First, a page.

Wednesday, July 17, 2019

Growing and Harvesting

From Seed to Plant
Southeastern North Carolina's soil and climate combines to create nearly perfect growing conditions to grow sweet potatoes.  In addition to several growing locations here in North Carolina, Wayne E. Bailey Produce Co. (WEB) grows over 3,500 acres of sweet potatoes around the country. 
WEB grows five varieties of sweet potatoes:
  • Beauregard
  • Covington
  • Hernandez
  • Okinawa
  • Oriental
Planting sweet potatoes at Wayne E. Bailey Produce CompanyFarming Operations Manager, George Wooten III  explained that the growing cycle begins in mid-March.  "Our farm managers plant only certified, true-to-type seed into special field beds which are covered by plastic to protect seedlings from the elements. Farm managers apply the proper amounts of lime, fertilizer, and nematicide, if needed.  The roots are transplanted when the soil temperature has been 65 degrees F for at least four consecutive days, which usually is in early-to-mid-May.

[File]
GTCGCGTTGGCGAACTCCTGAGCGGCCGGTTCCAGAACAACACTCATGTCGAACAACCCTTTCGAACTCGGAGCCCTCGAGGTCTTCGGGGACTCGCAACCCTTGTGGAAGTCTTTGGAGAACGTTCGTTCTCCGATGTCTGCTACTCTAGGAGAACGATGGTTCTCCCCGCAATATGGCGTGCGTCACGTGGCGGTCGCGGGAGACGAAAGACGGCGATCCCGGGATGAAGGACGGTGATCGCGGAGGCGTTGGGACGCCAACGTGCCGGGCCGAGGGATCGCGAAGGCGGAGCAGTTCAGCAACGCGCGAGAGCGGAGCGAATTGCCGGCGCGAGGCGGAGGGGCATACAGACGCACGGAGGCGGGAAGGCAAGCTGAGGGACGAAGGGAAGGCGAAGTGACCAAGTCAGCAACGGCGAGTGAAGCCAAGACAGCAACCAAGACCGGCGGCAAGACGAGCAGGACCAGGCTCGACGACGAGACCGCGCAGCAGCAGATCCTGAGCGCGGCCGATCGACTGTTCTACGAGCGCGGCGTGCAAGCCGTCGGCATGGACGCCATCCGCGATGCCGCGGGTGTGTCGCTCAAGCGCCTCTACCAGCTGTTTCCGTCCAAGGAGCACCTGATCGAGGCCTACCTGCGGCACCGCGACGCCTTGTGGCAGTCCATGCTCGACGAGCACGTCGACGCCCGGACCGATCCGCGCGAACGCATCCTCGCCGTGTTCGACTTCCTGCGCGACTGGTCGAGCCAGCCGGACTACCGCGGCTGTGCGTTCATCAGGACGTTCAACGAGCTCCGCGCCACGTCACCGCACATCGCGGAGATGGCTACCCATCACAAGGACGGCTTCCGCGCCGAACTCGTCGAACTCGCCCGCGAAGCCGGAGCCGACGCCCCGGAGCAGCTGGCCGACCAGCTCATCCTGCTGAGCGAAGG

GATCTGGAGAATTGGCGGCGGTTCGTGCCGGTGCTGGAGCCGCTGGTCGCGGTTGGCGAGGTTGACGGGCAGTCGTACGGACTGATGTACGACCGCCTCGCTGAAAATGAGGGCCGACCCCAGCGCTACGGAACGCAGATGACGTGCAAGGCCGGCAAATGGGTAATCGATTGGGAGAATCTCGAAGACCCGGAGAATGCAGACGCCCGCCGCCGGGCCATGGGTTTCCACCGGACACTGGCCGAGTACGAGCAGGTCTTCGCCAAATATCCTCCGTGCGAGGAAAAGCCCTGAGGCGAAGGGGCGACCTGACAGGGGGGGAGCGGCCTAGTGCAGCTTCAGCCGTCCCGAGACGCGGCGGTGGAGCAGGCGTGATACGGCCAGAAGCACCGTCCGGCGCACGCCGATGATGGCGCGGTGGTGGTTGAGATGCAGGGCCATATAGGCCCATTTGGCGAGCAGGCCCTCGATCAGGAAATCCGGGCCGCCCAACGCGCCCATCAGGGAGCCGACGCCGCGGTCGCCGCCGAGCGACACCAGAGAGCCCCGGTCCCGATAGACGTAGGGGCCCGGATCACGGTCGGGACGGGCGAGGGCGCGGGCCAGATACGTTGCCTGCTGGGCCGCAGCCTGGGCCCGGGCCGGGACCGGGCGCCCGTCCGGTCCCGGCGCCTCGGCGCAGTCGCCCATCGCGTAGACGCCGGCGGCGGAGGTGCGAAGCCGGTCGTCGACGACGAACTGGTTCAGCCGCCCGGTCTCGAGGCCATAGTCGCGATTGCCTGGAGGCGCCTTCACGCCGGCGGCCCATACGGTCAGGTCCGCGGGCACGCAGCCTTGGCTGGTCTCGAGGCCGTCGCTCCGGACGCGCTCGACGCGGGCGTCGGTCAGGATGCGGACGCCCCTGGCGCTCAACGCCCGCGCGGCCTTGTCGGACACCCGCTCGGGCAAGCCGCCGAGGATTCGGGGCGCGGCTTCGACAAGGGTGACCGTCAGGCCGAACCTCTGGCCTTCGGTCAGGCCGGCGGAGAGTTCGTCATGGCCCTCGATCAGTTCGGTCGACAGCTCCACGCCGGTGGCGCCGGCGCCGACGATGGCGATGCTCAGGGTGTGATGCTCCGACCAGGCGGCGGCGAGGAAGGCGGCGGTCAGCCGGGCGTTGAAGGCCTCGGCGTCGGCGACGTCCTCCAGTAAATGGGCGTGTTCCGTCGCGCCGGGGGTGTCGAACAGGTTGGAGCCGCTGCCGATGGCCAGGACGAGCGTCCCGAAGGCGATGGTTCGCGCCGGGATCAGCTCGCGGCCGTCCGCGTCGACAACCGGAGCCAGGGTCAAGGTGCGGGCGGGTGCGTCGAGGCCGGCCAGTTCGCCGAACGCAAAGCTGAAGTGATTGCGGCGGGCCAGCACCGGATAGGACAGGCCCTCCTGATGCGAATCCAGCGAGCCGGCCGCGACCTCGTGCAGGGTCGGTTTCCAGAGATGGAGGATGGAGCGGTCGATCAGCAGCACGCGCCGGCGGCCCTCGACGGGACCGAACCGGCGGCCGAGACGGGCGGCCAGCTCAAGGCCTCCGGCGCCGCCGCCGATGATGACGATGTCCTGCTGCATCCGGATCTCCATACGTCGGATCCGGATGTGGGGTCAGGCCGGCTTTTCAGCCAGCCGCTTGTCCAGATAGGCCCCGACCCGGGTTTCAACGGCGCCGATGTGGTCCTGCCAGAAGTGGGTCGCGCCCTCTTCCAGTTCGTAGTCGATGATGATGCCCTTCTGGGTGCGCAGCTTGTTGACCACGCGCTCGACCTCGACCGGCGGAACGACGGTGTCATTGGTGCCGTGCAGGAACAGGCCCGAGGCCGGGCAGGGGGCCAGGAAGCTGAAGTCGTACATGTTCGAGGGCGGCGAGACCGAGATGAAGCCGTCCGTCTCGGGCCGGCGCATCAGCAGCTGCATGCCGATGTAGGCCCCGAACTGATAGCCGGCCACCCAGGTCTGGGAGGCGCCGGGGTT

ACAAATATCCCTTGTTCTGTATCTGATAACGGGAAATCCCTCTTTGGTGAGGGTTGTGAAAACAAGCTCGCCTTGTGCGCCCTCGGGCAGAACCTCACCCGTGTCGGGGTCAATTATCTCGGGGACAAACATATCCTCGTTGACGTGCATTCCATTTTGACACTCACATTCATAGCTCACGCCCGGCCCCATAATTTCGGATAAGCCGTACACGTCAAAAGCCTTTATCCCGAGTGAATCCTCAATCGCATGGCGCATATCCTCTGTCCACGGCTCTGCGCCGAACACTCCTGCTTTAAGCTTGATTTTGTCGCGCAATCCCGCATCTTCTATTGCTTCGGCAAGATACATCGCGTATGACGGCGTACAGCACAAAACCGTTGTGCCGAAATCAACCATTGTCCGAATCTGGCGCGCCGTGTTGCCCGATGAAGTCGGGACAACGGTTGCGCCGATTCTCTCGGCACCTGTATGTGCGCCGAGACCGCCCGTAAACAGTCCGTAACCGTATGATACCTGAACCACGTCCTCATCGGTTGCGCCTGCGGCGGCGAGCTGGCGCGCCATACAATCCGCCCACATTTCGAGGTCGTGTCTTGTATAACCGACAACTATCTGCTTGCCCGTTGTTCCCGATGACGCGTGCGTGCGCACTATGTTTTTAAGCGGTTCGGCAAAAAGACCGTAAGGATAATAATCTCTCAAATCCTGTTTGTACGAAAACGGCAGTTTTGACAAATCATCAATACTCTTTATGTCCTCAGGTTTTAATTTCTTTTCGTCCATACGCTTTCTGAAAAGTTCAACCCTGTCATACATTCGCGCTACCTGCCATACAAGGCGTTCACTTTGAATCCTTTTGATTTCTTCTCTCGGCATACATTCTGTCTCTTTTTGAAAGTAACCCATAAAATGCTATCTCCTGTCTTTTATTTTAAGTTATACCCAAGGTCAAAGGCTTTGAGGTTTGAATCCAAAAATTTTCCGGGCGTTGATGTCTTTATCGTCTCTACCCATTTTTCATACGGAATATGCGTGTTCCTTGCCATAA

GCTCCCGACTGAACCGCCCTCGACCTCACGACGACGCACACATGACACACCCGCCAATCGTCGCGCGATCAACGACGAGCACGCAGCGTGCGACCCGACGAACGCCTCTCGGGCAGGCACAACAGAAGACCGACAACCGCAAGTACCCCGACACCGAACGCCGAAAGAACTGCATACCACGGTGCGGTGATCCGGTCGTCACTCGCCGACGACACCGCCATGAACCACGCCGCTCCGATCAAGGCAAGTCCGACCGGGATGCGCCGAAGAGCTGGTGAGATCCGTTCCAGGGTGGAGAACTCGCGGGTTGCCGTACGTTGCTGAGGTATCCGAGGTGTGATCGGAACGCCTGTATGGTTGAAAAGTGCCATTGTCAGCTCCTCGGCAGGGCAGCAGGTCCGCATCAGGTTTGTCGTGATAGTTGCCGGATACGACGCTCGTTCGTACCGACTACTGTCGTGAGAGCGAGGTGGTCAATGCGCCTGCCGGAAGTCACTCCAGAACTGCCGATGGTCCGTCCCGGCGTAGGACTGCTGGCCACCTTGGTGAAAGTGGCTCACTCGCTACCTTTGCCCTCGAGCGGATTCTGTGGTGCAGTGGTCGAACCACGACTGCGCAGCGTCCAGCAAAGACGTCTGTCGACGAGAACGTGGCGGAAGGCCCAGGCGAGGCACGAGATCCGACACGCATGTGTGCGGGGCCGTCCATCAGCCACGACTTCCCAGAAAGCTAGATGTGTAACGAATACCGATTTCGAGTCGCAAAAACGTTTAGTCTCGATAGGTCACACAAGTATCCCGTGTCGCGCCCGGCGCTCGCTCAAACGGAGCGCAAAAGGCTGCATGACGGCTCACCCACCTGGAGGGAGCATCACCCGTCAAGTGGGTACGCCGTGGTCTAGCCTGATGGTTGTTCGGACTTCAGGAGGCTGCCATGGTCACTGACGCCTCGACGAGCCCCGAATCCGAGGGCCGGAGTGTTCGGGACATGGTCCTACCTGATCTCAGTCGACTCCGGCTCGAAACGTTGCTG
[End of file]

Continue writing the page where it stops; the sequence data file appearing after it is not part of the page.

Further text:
"The best plants are 8 to 12 inches long and have eight or more leaves.  Plants are cut above the ground, and not pulled from the soil to reduce the spread of disease.  They are planted into fields that have deep, sandy soil, which will produce good-looking and better-shaped sweet potatoes.  The ideal planting time is from May 20 to June 15, but planting can continue until June 30 for early maturing varieties.
"Once the plants are growing in the field, timely herbicide applications combined with cultivation practices protect the sweet potato crop against both weeds and pests.  Throughout the growing season, farm crews regularly scout the fields to determine what, if any pests are present and what course of action is necessary.  Should chemical insect control be warranted, the company follows Integrated Pest Management (IPM) practices."
Harvesting the Crop
Approximately 90 to 120 days after planting, the sweet potato crop is ready to harvested.  Experienced crews use a plow to harvest sweet potatoes by exposing the roots of the plant so that they may be picked up by hand.  They make sure that the sweet potatoes are separated into two categories: fresh market and canning.


Copyright 2012 by Wayne Bailey Produce Company